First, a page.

first_imgDon’t cheap out on your camera support! Investing in a quality tripod and fluid head is a smart decision for the future expansion, performance and safety of your gear. Build quality in a tripod has a huge impact on the final image, for both filmmakers and still photographers.Inexpensive tripods are often shoddily constructed, made from aluminum or a similar, thin metal. This flimsy construction makes the tripod prone to breaking and doesn’t provide strong stabilization. Conversely, investing in a more expensive, but higher quality tripod, will provide a more stable image, a longer product lifespan and additional peace of mind when you go to shoot. Are you in the market for a new tripod? Make the following considerations…Avoid Center ColumnsTripods with height adjustable center columns introduce a lot of vibration and instability to your camera rig. There’s a reason professional quality tripods don’t have center columns: the engineering will not provide enough stability. If you’re looking for adding height, go with a tripod that has longer legs.Avoid Aluminum, Stick With Carbon FiberAluminum tripods are usually much more prone to vibrations than tripods constructed of carbon fiber. Aluminum has a longer dampening time, meaning vibrations are much more prevalent – traveling easily throughout the tripod.Carbon fiber has a much shorter dampening time, containing and minimizing vibrations with every camera movement or bump of the tripod. Although lightweight tripods tend to cost more, they do not necessarily perform better. That being said, many professional tripods are made from carbon fiber, which is considerably lightweight. A tripod with better dampening times will produce a professional looking result with minimal hassle.This video from Gordon Liang illustrates the dampening time of an assortment of tripods.Load CapacityEvery tripod will have a maximum load capacity, ranging from 7-10 lbs for cheaper models and upwards of 50 lbs for higher-end types. This is where a little planning can go along way. Selecting the right tripod for your needs (and future needs) is key to your tripod investment. Factor in the weight of your camera combined with weight from any other equipment that will be rigged onto your tripod. As previously stated, it is best to account for the future when that time comes to add more equipment (and weight) to the tripod. A teleprompter, monitors, lights, field recorders and microphones all add weight. Never plan to be at or near your tripod’s load capacity. If you have a 20 lb rig, a tripod rated at 30 lbs will obviously perform better (and safer) than one loaded to capacity.Head & Bowl MountNot all tripods come with a fluid head. It’s important to use a quality head with the appropriate counter-balance and weight load. Tripods that use bowl systems are the most widely used by professionals because it’s easy to level and balance a fluid head in a pinch to get that perfect shot.What is your go-to pair of sticks? Share in the comments below.last_img read more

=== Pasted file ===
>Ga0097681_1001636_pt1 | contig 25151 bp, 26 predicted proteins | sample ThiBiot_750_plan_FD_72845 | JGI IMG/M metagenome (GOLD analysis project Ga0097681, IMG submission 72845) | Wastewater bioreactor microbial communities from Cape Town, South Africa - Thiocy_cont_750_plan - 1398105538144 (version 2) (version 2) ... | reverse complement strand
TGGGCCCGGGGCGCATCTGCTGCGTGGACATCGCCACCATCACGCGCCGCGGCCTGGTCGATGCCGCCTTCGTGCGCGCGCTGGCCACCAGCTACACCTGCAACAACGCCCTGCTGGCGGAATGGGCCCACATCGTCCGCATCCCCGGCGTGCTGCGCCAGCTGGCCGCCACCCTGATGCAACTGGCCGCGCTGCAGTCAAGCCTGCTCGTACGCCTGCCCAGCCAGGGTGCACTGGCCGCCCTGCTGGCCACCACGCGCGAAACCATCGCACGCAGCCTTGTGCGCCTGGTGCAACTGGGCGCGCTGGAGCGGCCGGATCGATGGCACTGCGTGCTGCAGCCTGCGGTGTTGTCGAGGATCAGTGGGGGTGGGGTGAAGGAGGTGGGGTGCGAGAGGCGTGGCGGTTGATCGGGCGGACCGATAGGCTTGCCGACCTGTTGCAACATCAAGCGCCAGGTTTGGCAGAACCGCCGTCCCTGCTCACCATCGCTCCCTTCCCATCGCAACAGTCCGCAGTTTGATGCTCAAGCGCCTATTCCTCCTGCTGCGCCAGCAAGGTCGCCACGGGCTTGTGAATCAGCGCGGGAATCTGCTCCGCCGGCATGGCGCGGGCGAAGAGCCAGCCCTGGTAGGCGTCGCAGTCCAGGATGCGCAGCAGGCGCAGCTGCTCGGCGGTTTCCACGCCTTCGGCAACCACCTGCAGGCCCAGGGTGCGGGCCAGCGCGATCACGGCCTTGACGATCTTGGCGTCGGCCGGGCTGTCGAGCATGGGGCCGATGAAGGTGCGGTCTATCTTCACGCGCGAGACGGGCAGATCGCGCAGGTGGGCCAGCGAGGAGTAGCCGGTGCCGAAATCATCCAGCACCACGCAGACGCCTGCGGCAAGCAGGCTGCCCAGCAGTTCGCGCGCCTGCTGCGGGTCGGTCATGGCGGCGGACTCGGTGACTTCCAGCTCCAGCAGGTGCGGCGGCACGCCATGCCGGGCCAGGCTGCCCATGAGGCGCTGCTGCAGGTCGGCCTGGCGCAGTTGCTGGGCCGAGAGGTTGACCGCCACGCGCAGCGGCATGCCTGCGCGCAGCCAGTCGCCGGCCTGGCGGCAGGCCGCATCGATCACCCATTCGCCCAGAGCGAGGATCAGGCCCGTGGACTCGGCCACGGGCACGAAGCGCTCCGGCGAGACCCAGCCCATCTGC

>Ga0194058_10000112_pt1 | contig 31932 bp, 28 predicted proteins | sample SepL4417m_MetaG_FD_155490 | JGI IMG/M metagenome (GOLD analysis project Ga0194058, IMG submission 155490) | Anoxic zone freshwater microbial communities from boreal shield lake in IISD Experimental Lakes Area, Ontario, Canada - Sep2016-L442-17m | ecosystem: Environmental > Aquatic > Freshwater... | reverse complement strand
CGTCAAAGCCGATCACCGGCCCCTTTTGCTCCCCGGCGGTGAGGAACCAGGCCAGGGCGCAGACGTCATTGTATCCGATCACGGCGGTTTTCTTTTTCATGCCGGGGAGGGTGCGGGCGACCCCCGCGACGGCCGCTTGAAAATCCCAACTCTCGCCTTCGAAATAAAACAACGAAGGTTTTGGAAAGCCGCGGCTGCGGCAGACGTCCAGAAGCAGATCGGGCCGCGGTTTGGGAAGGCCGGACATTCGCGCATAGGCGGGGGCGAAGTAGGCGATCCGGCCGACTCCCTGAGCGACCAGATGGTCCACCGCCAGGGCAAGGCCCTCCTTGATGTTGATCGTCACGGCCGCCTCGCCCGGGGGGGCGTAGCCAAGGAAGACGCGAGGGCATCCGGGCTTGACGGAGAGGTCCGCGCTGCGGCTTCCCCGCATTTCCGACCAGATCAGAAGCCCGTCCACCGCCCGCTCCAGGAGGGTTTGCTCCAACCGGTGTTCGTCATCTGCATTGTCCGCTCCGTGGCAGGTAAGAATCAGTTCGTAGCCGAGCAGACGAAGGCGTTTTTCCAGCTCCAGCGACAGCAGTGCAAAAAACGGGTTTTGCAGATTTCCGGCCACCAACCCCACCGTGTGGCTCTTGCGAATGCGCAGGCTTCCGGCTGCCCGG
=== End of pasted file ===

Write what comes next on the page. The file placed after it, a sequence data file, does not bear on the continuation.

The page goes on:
Rep Maturens real estate transfer tax fairness measure signed into law